inria > sophia
ensmp > cma
Migration and Mobility: Semantics and Applications
-- Scientific foundations

Semantics of mobility

Mobility has become an important feature of computing systems and networks, and particularly of distributed systems. Our project is more specifically concerned with the notion of a mobile code, a logical rather than physical notion of mobility. An important task in this area has been to understand the various constructs that have been proposed to support this style of programming, and to design a corresponding programming model with a precise (that is, formal) semantics.

The models that we have investigated in the past are mainly the π-calculus of Milner and the Mobile Ambients calculus of Cardelli and Gordon. The first one is similar to the λ-calculus, which is recognized as a canonical model for sequential and functional computations. The π-calculus is a model for concurrent activity, and also, to some extent, a model of mobility: π-calculus processes exchange names of communication channels, thus allowing the communication topology to evolve dynamically. The π-calculus contains, up to continuation passing style transforms, the λ-calculus, and this fact establishes its universal computing power. The Mobile Ambient model focusses on the migration concept. It is based on a very general notion of a domain -- an Ambient --, in which computations take place. Domains are hierarchically organized, but the nesting of domains inside each other evolves dynamically. Actually, the computational primitives consist in moving domains inside or outside other domains, and in dissolving domain boundaries. Although this model may look, from a computational point of view, quite simple and limited, it has been shown to be Turing complete. In the past we have studied type systems and reasoning techniques for these models. We have, in particular, used models derived from the π-calculus for the formalization and verification of cryptographic protocols.

We have studied how to integrate the model of reactive programming, described below, into a "global computing" perspective. This model looks indeed appropriate for a global computing context, since it provides a notion of time-out and reaction, allowing a program to deal with the various kinds of failures (delays, disconnections, etc.) that arise in a global network. We have designed and implemented a core programming language that integrates reactive programming and mobile code, in the context of classical functional and imperative programming.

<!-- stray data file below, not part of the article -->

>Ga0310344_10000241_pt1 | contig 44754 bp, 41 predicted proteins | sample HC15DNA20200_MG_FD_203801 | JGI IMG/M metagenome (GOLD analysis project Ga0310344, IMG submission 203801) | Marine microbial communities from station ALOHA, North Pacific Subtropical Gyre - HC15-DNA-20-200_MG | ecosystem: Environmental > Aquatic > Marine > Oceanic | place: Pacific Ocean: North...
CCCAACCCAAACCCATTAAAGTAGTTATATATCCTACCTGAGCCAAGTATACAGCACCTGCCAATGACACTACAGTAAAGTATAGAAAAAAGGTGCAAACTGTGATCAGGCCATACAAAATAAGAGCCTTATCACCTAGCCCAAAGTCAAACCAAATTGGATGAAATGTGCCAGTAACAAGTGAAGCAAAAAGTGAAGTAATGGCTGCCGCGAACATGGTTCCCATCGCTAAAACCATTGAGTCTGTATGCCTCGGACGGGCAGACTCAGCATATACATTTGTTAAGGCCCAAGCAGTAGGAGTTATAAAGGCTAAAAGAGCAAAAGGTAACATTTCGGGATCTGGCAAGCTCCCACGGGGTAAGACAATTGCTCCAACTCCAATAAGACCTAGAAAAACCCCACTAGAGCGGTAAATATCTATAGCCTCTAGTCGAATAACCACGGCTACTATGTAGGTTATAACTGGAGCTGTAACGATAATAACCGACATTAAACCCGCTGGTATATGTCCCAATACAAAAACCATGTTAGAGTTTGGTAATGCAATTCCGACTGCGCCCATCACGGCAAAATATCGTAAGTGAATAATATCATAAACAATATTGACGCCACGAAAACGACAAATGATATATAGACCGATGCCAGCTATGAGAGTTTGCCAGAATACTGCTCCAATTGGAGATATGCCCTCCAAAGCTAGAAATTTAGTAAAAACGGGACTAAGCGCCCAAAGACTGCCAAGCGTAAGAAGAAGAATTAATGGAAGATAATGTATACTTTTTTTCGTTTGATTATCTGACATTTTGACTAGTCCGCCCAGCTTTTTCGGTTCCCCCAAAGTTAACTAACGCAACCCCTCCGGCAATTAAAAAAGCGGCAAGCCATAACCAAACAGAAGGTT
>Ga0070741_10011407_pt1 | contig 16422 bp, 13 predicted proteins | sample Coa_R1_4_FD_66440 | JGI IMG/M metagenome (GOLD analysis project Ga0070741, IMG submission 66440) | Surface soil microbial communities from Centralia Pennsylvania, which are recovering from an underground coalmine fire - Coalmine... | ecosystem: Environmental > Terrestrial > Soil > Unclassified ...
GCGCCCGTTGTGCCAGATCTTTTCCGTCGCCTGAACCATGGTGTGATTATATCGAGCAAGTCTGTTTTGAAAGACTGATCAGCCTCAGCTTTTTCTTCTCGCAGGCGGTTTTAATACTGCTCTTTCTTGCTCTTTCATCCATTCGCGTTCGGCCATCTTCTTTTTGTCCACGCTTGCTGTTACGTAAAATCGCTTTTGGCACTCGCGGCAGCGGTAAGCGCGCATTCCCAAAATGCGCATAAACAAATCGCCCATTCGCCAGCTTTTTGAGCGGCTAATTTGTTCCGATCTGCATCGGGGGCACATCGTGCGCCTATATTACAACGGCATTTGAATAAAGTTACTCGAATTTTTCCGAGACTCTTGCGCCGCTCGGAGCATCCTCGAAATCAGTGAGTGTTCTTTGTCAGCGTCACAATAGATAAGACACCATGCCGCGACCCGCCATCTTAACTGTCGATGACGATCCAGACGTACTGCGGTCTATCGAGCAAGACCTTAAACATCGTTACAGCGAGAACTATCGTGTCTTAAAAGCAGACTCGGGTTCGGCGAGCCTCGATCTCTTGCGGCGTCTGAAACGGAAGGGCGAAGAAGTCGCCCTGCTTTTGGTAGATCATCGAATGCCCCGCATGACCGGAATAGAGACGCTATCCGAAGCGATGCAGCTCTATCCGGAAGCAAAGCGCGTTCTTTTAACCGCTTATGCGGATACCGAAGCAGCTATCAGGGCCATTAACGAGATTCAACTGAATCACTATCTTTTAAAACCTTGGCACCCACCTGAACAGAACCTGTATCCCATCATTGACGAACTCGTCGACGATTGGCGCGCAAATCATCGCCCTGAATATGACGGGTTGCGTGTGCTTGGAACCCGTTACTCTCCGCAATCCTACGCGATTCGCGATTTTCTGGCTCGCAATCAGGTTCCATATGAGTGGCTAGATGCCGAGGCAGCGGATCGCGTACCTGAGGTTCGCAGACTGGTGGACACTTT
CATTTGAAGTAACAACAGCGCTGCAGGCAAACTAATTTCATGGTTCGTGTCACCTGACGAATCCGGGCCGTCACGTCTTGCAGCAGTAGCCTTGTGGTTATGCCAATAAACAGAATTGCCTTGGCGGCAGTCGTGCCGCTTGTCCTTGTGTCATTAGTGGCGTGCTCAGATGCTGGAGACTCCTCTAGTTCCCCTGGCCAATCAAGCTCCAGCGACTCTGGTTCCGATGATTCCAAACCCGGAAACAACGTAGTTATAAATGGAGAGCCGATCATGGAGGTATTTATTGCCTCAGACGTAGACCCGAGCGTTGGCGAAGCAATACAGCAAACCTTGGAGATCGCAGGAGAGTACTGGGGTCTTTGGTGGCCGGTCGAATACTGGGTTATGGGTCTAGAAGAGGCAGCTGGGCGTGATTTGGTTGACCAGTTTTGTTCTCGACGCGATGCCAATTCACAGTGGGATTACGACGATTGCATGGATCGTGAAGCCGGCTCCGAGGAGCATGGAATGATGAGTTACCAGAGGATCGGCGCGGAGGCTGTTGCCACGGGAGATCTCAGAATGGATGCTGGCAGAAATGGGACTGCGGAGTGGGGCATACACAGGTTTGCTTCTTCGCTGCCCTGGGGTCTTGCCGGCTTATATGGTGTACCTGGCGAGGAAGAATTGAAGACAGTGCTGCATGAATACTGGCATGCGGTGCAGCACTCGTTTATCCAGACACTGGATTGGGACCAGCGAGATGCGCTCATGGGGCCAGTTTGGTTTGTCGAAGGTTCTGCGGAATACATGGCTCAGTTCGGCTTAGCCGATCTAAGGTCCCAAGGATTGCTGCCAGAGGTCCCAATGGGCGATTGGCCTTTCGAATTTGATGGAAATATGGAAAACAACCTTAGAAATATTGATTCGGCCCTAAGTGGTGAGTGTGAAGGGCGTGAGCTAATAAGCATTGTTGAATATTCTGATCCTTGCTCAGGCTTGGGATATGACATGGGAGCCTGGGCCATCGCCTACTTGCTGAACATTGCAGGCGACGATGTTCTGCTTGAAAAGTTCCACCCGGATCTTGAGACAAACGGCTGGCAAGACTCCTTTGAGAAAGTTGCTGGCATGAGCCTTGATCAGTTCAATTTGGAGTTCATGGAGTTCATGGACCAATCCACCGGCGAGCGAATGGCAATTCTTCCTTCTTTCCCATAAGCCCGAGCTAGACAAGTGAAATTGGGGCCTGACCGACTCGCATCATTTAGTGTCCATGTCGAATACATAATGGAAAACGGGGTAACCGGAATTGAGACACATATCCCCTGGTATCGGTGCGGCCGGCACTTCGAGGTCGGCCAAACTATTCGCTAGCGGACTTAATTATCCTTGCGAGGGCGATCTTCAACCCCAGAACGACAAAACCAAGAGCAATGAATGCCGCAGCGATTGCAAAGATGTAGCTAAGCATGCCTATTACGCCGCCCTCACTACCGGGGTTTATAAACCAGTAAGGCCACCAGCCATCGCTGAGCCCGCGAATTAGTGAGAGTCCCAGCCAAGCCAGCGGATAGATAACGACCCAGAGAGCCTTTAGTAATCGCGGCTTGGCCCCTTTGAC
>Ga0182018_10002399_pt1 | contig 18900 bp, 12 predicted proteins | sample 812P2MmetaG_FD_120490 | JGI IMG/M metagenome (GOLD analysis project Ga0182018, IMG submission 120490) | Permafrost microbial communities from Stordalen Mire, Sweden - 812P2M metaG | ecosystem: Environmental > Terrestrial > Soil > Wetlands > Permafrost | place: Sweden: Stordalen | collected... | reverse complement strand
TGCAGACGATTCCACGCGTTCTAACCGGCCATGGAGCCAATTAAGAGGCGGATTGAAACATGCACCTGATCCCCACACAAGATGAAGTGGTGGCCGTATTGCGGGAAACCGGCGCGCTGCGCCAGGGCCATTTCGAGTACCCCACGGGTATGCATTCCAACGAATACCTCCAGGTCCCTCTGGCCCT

Security of concurrent and mobile programs

We are studying security issues, especially those related to concurrent and mobile programming. In the past we have developed methods and tools for the verification of cryptographic protocols. We also work on secure information flow. This is motivated by the observation that access control is not enough to ensure confidentiality, since access control does not prevent authorized users to disclose confidential information. We use the language-based approach, developing static analyses, and especially type systems, to ensure that programs do not implement illegal flow of information. We work particularly on specific confidentiality issues arising with concurrent and mobile programming, but we also work on more general questions, like how to allow some pieces of code to declassify some information, while still ensuring some confidentiality policy.

We also use static analysis techniques, namely polynomial quasi-interpretations, to ensure that programs do not use computational resources beyond fixed limits. Again, a special effort is put here in finding methods that apply to reactive and/or mobile programs. This could also have applications to embedded code.

Reactive and functional programming

Reactive programming deals with systems of concurrent processes sharing a notion of time, or more precisely a notion of instant. At a given instant, the components of a reactive system have a consistent view of the events that have been, or have not been emitted at this instant. Reactive programming, which evolves from synchronous programming à la Esterel, provides means to react -- for instance by launching or aborting some computation -- to the presence or absence of events. This style of programming has a mathematical semantics, which provides a guide-line for the implementation, and allows one to clearly understand and reason about programs.

We have developed several implementations of reactive programming, integrating it into various programming languages. The first instance of these implementations was Reactive-C, which was the basis for several developments (networks of reactive processes, reactive objects), described in the book [Bou96]. Then we developed SugarCubes, which allow one to program with a reactive style in Java, see [Bou00]. Reactive programming offers an alternative to standard thread programming, as (partly) offered by Java, for instance. Classical thread programming suffers from many drawbacks, which are largely due to a complicated semantics, which is most often implementation-dependent. We have designed, following the reactive approach, an alternative style for thread programming, called FairThreads, which relies on a cooperative semantics. Again, FairThreads have been integrated in various languages, and most notably into Scheme via the Bigloo compiler that we develop. One of our major objectives is to integrate the reactive programming style in functional languages, and more specifically Scheme, and to further extend the resulting language to support migration primitives. This is a natural choice, since functional languages have a mathematical semantics, which is well suited to support formal technical developments (static analysis, type systems, formal reasoning).

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Last update Thu Jan 15 11:30:18 2009.